Apple’s new AirTags, $30 wireless devices that help you locate things, work well. Frighteningly well.
Clip a button-size AirTag onto your keys and it’ll help you find where you accidentally dropped them in the park. But if someone else slips an AirTag into your bag or car without your knowledge, it could also be used to covertly track everywhere you go. Along with helping you find lost items, AirTags are a new means of inexpensive, effective stalking.
I know because I tested AirTags by letting a colleague pretend to stalk me. And Apple’s efforts to stop the misuse of its trackers just aren’t sufficient.
To discourage what it calls “unwanted tracking,” Apple built technology into AirTags to warn potential victims, including audible alarms and messages about suspicious AirTags that pop up on iPhones. To put Apple’s personal security protections to the test, my colleague Jonathan Baran paired an AirTag with his iPhone, slipped his tag into my backpack (with my permission), and tracked me for a week from across San Francisco Bay.
I got alerts: from the hidden AirTag and on my iPhone. But it wasn’t hard to find ways an abusive partner could circumvent Apple’s systems. To name one: The audible alarm only rang after three days — then it turned out to be just 15 seconds of light chirping. And another: While an iPhone alerted me that an unknown AirTag was moving with me, similar warnings aren’t available for the roughly half of Americans who use Android phones.
“These are an industry-first, strong set of proactive deterrents,” Kaiann Drance, Apple vice president of iPhone marketing, said in an interview. “It’s a smart and tunable system, and we can continue improving the logic and timing so that we can improve the set of deterrents.”
Apple has done more to combat stalking than small tracking-device competitors such as Tile, which so far has done nothing. But AirTags show how even Apple, a company known for emphasizing security and privacy, can struggle to understand all the risks involved in creating tech that puts everyday things online.
“The intimate partner threat model is unique,” Corbin Streett, a technology safety specialist at the National Network to End Domestic Violence, told me. “Generally, companies are thinking about external threats, not the person who knows your favorite color and your password and who sleeps next to you at night.”
For most people, AirTags will be a useful convenience that offers precise tracking and a replaceable battery. So why focus on these problems? Because personal tech is no longer just about you. My job as a consumer advocate is to consider the people technology helps — and those it hurts. This applies to AirTags just like it does to Ring security cameras unfairly policing neighbors and social network algorithms spreading misinformation.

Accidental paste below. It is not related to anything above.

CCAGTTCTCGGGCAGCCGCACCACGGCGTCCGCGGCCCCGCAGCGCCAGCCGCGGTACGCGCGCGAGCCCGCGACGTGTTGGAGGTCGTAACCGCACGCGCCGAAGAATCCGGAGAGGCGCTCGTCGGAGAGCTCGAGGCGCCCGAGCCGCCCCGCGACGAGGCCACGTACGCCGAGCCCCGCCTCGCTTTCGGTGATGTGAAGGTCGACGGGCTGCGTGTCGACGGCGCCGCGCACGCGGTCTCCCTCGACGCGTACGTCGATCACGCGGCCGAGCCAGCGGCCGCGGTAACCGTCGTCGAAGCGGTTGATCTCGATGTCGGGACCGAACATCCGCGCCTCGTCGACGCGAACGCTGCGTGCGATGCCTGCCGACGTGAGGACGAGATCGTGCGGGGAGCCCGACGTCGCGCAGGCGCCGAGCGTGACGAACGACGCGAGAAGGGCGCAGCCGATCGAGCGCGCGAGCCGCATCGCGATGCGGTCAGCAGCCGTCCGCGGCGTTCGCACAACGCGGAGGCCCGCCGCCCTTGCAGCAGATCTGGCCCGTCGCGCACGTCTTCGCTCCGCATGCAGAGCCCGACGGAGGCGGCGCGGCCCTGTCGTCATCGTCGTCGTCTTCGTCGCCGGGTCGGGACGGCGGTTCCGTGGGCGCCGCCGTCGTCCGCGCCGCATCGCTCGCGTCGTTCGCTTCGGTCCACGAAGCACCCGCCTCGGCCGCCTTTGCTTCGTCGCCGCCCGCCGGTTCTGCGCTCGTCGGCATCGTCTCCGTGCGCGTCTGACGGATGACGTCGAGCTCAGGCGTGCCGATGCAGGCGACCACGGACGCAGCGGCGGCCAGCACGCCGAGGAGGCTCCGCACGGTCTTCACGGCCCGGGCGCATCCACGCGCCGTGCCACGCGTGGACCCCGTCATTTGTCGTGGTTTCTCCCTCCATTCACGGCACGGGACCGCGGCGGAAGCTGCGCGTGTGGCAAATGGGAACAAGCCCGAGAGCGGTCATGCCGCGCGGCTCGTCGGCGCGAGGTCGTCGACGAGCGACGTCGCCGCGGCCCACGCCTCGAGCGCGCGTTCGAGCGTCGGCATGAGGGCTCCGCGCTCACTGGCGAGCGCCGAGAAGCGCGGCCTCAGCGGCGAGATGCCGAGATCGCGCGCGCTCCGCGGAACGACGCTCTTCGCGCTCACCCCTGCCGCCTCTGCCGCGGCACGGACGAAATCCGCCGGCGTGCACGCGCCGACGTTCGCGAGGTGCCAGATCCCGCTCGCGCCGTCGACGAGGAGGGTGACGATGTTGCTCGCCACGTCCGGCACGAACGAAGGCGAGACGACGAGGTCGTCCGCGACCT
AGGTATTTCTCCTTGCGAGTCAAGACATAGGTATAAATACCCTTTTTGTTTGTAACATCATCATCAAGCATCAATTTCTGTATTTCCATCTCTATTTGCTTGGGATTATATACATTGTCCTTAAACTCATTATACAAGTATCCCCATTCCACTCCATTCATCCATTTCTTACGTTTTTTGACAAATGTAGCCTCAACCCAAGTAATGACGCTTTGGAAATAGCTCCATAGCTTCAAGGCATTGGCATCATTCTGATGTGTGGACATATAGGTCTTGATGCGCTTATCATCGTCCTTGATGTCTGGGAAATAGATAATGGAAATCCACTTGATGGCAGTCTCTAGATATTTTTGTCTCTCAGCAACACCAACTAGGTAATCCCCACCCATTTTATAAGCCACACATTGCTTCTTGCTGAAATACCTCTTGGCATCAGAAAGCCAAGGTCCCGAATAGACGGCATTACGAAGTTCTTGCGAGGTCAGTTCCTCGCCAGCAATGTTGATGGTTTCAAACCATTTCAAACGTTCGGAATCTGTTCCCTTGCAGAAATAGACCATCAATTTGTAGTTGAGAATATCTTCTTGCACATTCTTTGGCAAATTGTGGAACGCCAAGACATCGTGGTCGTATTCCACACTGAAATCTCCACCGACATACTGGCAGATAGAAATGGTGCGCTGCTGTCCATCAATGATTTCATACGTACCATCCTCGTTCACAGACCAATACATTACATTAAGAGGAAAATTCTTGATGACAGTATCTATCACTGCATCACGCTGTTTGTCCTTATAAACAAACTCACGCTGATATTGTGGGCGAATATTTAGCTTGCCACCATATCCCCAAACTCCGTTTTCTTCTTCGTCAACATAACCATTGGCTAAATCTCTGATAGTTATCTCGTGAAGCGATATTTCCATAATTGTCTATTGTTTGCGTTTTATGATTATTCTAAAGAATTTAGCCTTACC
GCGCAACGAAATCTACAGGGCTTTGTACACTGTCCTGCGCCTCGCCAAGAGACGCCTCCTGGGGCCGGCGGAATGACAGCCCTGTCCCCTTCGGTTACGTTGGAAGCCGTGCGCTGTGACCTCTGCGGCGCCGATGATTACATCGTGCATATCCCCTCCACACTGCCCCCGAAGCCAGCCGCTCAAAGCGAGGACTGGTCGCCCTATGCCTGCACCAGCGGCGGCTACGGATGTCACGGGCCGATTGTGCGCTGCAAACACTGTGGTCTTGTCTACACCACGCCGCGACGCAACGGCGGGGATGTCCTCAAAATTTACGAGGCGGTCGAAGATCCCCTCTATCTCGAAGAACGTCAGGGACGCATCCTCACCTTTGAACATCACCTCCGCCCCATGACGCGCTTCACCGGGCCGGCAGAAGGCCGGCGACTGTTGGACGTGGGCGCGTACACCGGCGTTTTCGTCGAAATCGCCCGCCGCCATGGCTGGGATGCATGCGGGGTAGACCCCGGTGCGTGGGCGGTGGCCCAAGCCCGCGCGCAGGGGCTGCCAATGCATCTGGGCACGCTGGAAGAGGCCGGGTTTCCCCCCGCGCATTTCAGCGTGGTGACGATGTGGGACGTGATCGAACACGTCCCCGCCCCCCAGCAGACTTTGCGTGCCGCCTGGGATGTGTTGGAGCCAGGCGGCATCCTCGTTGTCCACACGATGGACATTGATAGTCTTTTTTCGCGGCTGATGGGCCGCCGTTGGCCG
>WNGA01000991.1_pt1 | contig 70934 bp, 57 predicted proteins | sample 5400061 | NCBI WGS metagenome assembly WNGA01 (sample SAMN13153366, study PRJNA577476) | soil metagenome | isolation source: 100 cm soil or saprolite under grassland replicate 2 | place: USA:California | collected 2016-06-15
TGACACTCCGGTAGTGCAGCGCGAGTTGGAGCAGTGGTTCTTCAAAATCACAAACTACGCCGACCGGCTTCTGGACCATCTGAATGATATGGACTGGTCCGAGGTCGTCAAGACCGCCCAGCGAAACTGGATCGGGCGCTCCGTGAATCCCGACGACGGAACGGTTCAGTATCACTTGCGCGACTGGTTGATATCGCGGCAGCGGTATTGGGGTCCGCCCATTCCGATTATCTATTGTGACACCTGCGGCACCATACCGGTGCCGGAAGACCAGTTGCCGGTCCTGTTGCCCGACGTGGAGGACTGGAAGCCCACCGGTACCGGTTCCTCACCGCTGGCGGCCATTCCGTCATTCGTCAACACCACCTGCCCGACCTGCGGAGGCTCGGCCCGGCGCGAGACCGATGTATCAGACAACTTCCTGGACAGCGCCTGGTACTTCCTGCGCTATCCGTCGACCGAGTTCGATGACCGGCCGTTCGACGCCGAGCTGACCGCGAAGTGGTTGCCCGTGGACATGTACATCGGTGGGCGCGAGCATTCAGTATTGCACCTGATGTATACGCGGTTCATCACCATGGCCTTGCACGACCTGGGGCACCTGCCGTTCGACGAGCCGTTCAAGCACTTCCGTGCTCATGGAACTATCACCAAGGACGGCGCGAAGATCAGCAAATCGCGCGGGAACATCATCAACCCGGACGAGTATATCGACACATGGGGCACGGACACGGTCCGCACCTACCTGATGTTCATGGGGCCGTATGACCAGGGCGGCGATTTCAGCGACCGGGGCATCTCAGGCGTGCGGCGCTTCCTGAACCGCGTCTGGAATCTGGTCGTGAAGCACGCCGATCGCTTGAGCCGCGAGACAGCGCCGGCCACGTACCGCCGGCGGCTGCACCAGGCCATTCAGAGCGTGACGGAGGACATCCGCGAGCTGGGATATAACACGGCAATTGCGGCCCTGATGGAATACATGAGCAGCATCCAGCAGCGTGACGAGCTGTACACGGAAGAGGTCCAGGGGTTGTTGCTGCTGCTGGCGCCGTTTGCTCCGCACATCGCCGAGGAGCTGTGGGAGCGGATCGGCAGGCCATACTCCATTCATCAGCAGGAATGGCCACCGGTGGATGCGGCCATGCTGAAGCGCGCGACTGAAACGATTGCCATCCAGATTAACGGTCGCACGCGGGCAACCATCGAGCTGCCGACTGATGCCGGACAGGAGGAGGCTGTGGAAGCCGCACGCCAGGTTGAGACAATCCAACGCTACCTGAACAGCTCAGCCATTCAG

Digital stalking is remarkably common, experts say, and it’s strongly linked to physical abuse, including murder.
“I don’t expect products to be perfect the moment they hit the market, but I don’t think they would have made the choices that they did if they had consulted even a single expert in intimate partner abuse,” said Eva Galperin, the director of cybersecurity at the Electronic Frontier Foundation and a prominent advocate for fighting stalkerware.
Apple’s Drance wouldn’t say whether the company consulted domestic abuse experts in designing AirTags. “We don’t have any more details to share about the process. But of course, we are open to hearing anything from those organizations,” she said.
I’m glad Apple says AirTags were designed for updates, but some of the problems we identified can’t be solved with software — or Apple designing privacy fixes that work only for Apple customers.
A giant network
With Galperin’s advice, we set up a test in which my colleague played the role of a stalker and I experienced what that would look like as a target. While the experiment helped us understand how AirTags work, our short glimpse into the world of stalkerware is nothing like the terror of actually being stalked.
After placing an AirTag in my bag, my colleague was able to find my whereabouts with remarkable precision. Once he associated the AirTag with his iPhone, the tag’s location showed up in an iPhone app called Find My, included free with iPhones. (It started as a way to find lost Apple products and has expanded to other things.)
When I was riding a bike about San Francisco, the AirTag updated my location once every few minutes with a range of about half a block. When I was more stationary at home, my colleague’s app reported my exact address.
How can such a tiny, watch-battery-powered device do that? Unlike phones and GPS devices, AirTags don’t contain cellular internet connections. Rather, they use Bluetooth wireless signals — the same ones that power headphones — to report their presence to other nearby devices that are connected to the Internet. (AirTags also contain a wireless technology called ultra-wideband that makes them even more precise but requires newer iPhones.) These location reports go back only to the AirTag’s owner; nobody else knows where they are.
What makes AirTags particularly effective at tracking is that they can connect with the hundreds of millions of Apple products out there to share their location with their owners. Think of it this way: AirTags work everywhere there’s a nearby iPhone.